VG asks the question as to whether cats in groups are more orderly than previously thought. She noticed how the cats of Morocco were orderly when looking for food from people and when resting. Here is a photo that illustrates that:
|Cat colony - photo copyright valleygirl_tka|
I am going to attempt to answer the question as to why cats form orderly "queues" and rest and sleep in an orderly manner. This comes straight from my head and no reference works have been referred to. Comments therefore would be welcome and I don't mind if they are critical.
Cats are essentially solitary animals. Lions are an exception, living in prides. The domestic cat is a domesticated and evolved African and Eastern European wildcat. These wildcats are solitary animals.
Given a choice, therefore, feral cats will live pretty solitary lives. The choice comes from availability of food and space. If the habitat is right the feral domestic cat will roam widely and be solitary. Some feral cats in Australia are like this. The live off native wildlife and the Aussies don't like it. There is sufficient prey to support feral cats.
The cats that VG photographed were urban, domestic, semi-domestic and feral cats. These cats mainly rely on food that originates with people. It might be waste human food or cat food provided by people or raw food such as fish etc.
|Cat Queue - Photo copyright: valleygirl_tka|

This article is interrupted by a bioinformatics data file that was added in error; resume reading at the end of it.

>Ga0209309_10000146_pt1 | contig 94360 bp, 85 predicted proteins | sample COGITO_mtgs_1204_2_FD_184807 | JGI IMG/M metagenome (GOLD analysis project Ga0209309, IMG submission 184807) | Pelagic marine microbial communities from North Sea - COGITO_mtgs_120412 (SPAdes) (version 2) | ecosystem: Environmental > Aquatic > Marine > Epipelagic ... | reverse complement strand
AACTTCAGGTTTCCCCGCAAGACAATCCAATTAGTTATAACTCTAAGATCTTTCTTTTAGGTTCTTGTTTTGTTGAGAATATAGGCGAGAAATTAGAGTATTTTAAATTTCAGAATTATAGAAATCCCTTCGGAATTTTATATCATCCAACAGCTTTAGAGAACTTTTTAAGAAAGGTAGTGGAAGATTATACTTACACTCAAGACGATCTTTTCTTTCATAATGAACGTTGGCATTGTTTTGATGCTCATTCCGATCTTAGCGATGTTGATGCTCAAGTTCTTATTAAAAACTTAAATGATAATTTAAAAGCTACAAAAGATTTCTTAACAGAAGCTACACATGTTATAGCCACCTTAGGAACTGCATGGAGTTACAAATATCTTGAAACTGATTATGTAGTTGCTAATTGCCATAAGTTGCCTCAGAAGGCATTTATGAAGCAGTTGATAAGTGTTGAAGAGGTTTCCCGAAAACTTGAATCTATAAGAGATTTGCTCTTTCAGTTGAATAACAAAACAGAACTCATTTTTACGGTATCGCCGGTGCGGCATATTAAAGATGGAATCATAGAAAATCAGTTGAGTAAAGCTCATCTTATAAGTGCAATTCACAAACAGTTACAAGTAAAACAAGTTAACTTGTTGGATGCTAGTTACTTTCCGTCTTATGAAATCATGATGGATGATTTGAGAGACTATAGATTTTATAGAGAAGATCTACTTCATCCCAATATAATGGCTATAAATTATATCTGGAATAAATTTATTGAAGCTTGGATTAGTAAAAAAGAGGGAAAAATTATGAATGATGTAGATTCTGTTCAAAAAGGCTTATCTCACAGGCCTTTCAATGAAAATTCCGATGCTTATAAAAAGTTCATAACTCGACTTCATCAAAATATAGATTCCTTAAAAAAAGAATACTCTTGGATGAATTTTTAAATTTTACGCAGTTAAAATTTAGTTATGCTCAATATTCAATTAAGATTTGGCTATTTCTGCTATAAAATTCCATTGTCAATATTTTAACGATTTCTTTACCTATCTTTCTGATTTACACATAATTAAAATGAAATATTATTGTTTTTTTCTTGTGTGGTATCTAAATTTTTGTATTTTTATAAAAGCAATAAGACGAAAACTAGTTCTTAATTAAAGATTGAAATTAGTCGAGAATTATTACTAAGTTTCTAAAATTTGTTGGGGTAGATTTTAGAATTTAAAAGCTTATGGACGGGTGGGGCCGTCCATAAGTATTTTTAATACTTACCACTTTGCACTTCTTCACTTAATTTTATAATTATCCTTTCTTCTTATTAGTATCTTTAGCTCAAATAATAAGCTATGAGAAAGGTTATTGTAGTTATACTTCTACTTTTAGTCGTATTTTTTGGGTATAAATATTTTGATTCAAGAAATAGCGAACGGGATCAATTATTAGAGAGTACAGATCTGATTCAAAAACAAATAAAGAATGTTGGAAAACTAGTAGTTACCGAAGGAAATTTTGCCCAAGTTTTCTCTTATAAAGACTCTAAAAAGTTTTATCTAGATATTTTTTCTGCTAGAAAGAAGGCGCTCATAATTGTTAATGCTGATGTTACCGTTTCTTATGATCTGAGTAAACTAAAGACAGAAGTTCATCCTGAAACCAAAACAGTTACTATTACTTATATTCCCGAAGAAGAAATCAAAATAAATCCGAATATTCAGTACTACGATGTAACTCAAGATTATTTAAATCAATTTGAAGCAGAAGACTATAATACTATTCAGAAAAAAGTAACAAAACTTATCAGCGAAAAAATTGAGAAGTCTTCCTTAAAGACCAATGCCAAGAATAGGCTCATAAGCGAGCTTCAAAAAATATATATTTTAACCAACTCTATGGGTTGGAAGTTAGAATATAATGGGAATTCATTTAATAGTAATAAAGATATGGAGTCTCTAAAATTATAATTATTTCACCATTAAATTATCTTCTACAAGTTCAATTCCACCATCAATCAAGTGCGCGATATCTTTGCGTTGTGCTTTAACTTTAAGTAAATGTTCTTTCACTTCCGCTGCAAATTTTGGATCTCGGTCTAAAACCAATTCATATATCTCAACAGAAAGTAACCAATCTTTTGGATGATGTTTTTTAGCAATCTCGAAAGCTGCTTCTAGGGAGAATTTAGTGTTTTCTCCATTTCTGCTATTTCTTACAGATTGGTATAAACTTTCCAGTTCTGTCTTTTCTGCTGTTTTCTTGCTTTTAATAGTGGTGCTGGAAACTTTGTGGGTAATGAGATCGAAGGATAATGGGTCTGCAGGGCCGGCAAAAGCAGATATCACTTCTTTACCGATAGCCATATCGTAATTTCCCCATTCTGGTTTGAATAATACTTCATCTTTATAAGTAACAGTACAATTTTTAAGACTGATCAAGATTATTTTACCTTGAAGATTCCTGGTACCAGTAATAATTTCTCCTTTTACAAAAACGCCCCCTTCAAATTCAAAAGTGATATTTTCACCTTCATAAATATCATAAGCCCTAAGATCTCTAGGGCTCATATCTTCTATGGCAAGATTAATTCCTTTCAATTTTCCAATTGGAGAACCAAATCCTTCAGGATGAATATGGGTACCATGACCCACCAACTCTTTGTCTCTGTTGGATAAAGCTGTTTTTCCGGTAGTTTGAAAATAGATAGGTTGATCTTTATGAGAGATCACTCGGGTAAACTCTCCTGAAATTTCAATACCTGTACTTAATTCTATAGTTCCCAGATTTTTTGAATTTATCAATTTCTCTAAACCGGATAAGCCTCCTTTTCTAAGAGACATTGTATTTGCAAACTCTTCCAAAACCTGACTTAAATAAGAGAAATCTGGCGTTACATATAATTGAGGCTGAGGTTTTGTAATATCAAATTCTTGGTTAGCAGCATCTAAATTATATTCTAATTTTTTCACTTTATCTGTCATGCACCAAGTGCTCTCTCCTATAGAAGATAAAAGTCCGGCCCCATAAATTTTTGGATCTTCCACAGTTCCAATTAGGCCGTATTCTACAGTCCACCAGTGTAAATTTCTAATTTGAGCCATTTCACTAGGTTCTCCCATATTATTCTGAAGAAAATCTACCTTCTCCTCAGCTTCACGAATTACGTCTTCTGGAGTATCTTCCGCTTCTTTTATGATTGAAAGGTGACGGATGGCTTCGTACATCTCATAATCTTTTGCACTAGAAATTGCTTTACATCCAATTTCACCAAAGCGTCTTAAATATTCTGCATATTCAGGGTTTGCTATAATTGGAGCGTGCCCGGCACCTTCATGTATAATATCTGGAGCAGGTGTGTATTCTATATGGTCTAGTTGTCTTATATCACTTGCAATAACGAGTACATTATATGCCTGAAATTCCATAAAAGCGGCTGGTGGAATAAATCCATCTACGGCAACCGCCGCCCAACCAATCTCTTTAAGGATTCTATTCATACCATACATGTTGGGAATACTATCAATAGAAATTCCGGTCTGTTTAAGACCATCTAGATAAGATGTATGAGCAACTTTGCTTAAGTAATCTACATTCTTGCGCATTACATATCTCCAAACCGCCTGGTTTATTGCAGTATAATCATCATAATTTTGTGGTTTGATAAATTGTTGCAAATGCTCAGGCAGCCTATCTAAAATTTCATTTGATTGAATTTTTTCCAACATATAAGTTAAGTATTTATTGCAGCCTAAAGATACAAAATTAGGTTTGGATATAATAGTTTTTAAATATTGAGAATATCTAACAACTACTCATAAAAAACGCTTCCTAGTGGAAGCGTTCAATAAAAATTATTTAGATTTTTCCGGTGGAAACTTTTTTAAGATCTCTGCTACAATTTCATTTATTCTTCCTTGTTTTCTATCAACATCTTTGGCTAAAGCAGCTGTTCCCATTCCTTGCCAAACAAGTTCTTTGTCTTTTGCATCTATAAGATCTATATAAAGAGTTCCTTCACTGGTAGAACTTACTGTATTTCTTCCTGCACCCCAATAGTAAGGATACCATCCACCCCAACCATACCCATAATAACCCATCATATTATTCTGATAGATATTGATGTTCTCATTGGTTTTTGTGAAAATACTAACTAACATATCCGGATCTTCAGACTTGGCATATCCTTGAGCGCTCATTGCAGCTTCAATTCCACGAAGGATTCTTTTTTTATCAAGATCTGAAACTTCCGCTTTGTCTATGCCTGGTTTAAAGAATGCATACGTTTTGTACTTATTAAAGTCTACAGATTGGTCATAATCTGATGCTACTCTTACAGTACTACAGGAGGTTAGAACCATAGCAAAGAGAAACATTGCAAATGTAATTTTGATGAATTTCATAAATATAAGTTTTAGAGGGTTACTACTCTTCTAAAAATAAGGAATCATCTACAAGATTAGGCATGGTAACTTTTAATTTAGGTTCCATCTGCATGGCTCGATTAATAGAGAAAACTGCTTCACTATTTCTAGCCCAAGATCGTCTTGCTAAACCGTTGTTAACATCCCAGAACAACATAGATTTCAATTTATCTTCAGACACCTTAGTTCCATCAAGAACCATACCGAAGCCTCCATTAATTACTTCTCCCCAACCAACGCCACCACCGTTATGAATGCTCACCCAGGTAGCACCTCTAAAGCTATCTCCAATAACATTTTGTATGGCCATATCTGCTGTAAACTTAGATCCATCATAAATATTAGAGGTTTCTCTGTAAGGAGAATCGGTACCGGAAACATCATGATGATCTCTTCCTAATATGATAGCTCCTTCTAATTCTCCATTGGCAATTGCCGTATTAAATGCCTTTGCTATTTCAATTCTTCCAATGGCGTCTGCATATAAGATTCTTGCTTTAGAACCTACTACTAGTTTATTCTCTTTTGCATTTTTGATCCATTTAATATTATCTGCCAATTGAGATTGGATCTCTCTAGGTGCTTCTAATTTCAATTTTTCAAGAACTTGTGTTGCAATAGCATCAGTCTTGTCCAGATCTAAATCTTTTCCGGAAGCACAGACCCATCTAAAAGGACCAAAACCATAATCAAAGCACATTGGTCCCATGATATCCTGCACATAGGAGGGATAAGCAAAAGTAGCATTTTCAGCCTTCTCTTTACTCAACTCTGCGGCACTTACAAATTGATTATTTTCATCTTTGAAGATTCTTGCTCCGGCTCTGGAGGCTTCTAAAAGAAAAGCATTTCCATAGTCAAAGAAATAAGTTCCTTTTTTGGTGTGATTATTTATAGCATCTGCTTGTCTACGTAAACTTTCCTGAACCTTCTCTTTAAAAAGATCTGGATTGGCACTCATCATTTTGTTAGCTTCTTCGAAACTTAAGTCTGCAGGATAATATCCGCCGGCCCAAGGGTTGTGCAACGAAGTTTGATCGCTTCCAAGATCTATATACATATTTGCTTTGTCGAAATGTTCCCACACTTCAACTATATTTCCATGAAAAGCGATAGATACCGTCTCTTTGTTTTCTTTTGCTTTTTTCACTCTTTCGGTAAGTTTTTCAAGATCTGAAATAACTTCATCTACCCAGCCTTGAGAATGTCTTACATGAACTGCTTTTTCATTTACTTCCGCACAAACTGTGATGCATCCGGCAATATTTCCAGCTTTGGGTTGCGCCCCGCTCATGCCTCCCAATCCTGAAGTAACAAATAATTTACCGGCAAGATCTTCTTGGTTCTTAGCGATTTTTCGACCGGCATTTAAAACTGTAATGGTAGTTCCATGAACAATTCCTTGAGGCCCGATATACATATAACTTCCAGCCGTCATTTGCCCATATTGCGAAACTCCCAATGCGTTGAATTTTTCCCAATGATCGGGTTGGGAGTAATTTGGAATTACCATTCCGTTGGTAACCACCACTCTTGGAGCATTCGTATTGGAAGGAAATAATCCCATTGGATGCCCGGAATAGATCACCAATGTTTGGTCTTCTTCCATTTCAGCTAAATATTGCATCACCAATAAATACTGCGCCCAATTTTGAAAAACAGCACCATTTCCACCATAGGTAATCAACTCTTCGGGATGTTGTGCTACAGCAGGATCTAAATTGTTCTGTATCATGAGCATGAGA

A typical scenario would be cats congregating at a fishing port. There is a ready and steady supply of food at one place.
The primary objective of the feral cat is survival and a food source takes precedence over everything including the natural urge to be solitary. Therefore the cat adapts its behavior and forms groups.
Where there are groups a hierarchy is set up, which creates some order. The natural urge for individual space competes with the need to be at the source of food. These competing forces results in a certain distance being maintained. The queues for food are probably based on the hierarchy that has been established. Multicat households are based on the same principles.
Survival beats all preferences, though. When I holidayed in Italy about 25 years ago I remember that the feral cats outside our hotel room stacked up like double decker buses at night when the temperature dropped. One cat would lie on top of another. This kept both warm. There was no space between them, obviously.
The cat will fill space to an area the size of about 9 square kilometres if the food source and circumstances allow. Cats also adapt very well when they have to and can live permanently indoors in an apartment, a fraction of an acre. The expansion and contraction of overall space dictates the amount of space around the individual cat.
My old lady cat likes a bit of space around her. She keeps a decent distance from my three legged boy cat. She keeps a distance from me when resting that is the same as that in VG's photo above. This might be the "minimum default individual space allowance" of the typical domestic cat when living in a group or cat colony. Cats that are a little outside the main group are probably outsiders, at the bottom of the hierarchy, wanting to get in.
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